Nowadays, so-called in-vitro methods are available for many questions . This is understood to mean tests carried out "in a test tube". Toxicological studies can also be carried out on microorganisms and cell cultures in very small volumes, e.g. B. in microfluidic systems ( microtoxicology ). Today, some drugs can be developed in silico , i.e. on the computer, and applied to human cell and tissue cultures, e.g. B. are available from operations can be tested. The skin-irritating properties of chemicals and cosmetic substances can be tested on artificial skin. A test with human blood is now available for testing feverish impurities in drugs and vaccines . Biology, human and veterinary medicine students can understand physiological relationships in films, computer simulations or in painless self-experiments. Surgical interventions can be practiced on models that function similarly to flight simulators . American scientists have found a way to represent a kind of organism with metabolism on a microchip . Tiny chambers made of glass tubes are lined with living cells and represent individual organs. New active ingredients can be tested in the artificial body. Research into the brain can be carried out directly on humans using non-invasive methods, for example with computed tomography , although these are only of limited applicability because, with their macroscopic-topographical approach, they cannot offer the necessary resolution to precisely target single-cell To be able to measure level, as is required, for example, for researching neural coding mechanisms in neurobiology .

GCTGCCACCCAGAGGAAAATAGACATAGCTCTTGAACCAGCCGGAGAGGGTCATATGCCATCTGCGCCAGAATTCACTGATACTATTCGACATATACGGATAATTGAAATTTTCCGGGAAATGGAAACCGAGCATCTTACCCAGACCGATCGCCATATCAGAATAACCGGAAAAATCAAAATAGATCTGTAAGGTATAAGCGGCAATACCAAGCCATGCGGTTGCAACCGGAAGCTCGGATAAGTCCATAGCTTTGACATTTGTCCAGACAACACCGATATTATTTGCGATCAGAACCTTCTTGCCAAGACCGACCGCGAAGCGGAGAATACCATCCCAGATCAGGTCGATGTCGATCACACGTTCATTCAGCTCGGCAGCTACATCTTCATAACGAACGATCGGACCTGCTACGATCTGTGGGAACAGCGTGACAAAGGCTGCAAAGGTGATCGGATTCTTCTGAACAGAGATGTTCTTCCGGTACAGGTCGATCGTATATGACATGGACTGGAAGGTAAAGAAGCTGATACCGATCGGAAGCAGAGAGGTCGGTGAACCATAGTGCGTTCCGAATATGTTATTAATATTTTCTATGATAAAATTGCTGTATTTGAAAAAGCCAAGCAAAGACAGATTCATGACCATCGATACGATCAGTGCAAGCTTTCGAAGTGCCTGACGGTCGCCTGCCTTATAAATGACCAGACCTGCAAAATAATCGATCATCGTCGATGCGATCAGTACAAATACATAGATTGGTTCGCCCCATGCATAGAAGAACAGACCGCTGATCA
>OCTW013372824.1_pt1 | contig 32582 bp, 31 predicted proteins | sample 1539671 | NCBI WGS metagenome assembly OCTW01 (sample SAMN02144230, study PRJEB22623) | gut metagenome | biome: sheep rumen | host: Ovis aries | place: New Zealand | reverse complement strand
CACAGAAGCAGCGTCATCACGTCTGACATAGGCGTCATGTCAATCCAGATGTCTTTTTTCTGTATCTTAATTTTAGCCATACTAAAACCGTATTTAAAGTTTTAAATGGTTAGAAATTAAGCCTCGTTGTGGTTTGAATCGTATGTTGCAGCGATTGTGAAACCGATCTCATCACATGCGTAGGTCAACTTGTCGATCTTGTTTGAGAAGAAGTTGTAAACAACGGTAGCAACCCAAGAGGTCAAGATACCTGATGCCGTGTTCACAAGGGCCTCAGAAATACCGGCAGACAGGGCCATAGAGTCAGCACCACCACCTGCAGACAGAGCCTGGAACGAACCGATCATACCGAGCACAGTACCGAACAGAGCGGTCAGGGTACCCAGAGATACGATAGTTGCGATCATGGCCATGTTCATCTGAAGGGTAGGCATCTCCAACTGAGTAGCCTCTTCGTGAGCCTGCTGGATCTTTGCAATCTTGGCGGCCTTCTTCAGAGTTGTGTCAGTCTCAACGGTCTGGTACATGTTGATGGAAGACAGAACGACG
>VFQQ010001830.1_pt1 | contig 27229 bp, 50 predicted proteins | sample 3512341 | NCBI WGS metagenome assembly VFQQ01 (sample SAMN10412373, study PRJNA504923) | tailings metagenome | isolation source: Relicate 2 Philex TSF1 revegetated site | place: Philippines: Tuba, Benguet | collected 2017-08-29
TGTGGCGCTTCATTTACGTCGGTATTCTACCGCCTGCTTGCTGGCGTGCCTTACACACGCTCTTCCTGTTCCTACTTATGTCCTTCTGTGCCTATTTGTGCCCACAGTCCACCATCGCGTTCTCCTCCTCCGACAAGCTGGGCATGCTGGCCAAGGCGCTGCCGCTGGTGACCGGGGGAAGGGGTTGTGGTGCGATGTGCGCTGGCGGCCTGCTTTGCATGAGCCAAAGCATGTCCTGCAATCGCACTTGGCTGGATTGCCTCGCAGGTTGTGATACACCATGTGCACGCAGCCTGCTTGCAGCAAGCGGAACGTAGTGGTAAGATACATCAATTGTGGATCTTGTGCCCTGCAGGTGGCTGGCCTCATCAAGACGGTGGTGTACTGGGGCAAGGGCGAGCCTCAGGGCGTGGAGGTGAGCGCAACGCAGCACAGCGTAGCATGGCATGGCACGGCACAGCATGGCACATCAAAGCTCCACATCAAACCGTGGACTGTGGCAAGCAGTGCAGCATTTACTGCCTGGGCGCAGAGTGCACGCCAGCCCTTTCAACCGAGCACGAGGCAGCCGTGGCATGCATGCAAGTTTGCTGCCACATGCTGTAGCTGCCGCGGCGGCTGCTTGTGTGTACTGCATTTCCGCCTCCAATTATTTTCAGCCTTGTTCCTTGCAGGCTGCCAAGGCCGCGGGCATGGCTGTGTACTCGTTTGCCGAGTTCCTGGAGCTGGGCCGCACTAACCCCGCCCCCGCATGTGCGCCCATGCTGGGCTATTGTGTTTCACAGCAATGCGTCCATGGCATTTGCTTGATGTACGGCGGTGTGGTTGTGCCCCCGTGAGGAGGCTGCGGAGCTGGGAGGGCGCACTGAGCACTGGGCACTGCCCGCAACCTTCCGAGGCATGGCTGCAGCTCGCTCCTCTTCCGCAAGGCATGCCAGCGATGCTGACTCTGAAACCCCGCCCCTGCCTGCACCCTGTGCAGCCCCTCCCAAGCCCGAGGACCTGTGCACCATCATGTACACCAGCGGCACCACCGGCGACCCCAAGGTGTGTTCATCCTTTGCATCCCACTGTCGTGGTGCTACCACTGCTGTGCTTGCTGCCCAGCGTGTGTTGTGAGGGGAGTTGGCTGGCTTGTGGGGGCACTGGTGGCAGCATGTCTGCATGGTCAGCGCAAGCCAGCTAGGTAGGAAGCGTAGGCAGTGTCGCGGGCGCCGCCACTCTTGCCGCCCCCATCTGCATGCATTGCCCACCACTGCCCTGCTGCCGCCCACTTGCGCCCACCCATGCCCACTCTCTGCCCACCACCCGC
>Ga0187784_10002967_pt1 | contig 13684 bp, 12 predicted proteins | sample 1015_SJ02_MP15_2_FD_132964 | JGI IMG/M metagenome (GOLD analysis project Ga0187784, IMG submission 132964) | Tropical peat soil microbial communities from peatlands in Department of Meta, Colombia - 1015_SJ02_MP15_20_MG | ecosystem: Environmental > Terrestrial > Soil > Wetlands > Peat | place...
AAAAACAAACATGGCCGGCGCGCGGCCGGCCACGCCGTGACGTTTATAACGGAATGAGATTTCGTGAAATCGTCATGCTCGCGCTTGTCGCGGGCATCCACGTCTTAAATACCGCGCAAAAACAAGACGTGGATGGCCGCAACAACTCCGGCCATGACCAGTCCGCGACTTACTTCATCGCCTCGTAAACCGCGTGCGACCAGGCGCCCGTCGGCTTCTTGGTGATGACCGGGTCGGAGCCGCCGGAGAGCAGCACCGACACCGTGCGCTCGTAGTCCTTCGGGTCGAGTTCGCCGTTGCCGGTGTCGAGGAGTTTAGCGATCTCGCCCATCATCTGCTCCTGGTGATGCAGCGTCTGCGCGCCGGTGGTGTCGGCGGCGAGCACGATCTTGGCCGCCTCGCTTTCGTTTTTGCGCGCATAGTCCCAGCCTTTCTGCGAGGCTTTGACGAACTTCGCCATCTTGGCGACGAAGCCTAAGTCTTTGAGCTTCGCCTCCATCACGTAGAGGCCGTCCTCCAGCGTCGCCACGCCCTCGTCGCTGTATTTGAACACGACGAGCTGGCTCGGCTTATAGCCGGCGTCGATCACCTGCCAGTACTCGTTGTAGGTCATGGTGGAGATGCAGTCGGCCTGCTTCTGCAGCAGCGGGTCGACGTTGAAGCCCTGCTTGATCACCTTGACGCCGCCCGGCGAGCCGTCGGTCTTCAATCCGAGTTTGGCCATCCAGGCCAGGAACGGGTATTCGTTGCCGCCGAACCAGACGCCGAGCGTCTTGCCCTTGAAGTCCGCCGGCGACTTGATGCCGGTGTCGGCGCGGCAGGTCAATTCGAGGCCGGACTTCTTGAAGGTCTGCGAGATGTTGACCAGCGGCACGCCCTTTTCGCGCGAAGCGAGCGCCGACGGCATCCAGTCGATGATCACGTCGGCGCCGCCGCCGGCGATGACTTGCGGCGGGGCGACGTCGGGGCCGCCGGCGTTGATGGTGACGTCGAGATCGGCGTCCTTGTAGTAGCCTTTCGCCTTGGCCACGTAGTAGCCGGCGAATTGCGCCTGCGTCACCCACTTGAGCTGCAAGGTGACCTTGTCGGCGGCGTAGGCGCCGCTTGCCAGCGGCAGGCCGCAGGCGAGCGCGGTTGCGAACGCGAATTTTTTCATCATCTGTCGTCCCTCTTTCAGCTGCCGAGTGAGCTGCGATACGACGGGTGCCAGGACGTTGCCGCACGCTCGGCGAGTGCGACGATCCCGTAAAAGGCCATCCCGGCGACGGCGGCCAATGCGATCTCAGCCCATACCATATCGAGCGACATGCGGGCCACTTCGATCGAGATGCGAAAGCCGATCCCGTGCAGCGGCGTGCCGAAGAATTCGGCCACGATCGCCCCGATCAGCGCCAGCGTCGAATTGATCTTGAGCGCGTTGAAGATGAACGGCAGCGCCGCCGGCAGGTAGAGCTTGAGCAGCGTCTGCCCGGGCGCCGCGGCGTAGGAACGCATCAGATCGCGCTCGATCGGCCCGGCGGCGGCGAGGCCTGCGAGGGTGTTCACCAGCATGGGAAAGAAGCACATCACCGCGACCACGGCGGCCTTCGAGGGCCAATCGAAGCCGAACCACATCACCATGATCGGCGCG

The Central Office for the Collection and Evaluation of Alternative and Complementary Methods for Animal Experiments (ZEBET) at the Federal Institute for Risk Assessment (BfR) is responsible for validation, i.e. the comparison between the animal experiment-free method and the corresponding animal experiment as well as recognition at national and international level . ZEBET also operates a database of validated alternative methods (AnimAlt-ZEBET). At the European level, the European Center for the Validation of Alternative Methods (ECVAM) deals with the research, development and validation of animal-free methods. Both institutions operate internet databases on non-animal testing methods. The EVCAM data can be accessed through the Centre's SIS database.